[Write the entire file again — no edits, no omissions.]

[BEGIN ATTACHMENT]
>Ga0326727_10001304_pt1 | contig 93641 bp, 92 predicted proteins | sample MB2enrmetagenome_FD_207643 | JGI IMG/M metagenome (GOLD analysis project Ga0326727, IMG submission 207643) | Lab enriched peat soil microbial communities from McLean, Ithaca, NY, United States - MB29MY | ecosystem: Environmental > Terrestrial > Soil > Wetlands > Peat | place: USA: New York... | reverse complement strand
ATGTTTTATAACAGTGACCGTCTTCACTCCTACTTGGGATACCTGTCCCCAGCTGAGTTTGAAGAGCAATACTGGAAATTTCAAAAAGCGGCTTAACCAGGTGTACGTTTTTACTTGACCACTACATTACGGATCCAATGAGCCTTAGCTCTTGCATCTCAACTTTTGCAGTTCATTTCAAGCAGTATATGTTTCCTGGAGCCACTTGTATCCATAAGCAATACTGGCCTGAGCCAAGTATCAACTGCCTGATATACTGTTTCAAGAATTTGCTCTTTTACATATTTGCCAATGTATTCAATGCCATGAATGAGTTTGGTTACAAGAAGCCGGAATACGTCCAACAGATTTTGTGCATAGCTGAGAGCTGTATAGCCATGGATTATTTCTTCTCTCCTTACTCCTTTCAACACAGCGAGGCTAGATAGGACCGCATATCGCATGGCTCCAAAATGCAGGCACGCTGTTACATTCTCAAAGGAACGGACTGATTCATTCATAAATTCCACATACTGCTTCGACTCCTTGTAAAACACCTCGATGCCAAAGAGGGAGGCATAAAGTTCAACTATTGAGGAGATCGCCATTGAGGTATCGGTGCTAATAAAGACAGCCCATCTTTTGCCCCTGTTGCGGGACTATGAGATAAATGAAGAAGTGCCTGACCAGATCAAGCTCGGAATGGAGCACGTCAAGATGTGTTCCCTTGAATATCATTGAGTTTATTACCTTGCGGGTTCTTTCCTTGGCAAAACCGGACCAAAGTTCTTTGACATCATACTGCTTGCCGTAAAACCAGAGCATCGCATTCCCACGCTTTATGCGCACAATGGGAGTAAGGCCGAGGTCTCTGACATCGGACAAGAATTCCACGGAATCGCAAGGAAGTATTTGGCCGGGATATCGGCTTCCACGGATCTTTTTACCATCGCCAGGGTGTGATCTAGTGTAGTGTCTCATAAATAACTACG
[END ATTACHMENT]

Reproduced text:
>Ga0326727_10001304_pt1 | contig 93641 bp, 92 predicted proteins | sample MB2enrmetagenome_FD_207643 | JGI IMG/M metagenome (GOLD analysis project Ga0326727, IMG submission 207643) | Lab enriched peat soil microbial communities from McLean, Ithaca, NY, United States - MB29MY | ecosystem: Environmental > Terrestrial > Soil > Wetlands > Peat | place: USA: New York... | reverse complement strand
ATGTTTTATAACAGTGACCGTCTTCACTCCTACTTGGGATACCTGTCCCCAGCTGAGTTTGAAGAGCAATACTGGAAATTTCAAAAAGCGGCTTAACCAGGTGTACGTTTTTACTTGACCACTACATTACGGATCCAATGAGCCTTAGCTCTTGCATCTCAACTTTTGCAGTTCATTTCAAGCAGTATATGTTTCCTGGAGCCACTTGTATCCATAAGCAATACTGGCCTGAGCCAAGTATCAACTGCCTGATATACTGTTTCAAGAATTTGCTCTTTTACATATTTGCCAATGTATTCAATGCCATGAATGAGTTTGGTTACAAGAAGCCGGAATACGTCCAACAGATTTTGTGCATAGCTGAGAGCTGTATAGCCATGGATTATTTCTTCTCTCCTTACTCCTTTCAACACAGCGAGGCTAGATAGGACCGCATATCGCATGGCTCCAAAATGCAGGCACGCTGTTACATTCTCAAAGGAACGGACTGATTCATTCATAAATTCCACATACTGCTTCGACTCCTTGTAAAACACCTCGATGCCAAAGAGGGAGGCATAAAGTTCAACTATTGAGGAGATCGCCATTGAGGTATCGGTGCTAATAAAGACAGCCCATCTTTTGCCCCTGTTGCGGGACTATGAGATAAATGAAGAAGTGCCTGACCAGATCAAGCTCGGAATGGAGCACGTCAAGATGTGTTCCCTTGAATATCATTGAGTTTATTACCTTGCGGGTTCTTTCCTTGGCAAAACCGGACCAAAGTTCTTTGACATCATACTGCTTGCCGTAAAACCAGAGCATCGCATTCCCACGCTTTATGCGCACAATGGGAGTAAGGCCGAGGTCTCTGACATCGGACAAGAATTCCACGGAATCGCAAGGAAGTATTTGGCCGGGATATCGGCTTCCACGGATCTTTTTACCATCGCCAGGGTGTGATCTAGTGTAGTGTCTCATAAATAACTACG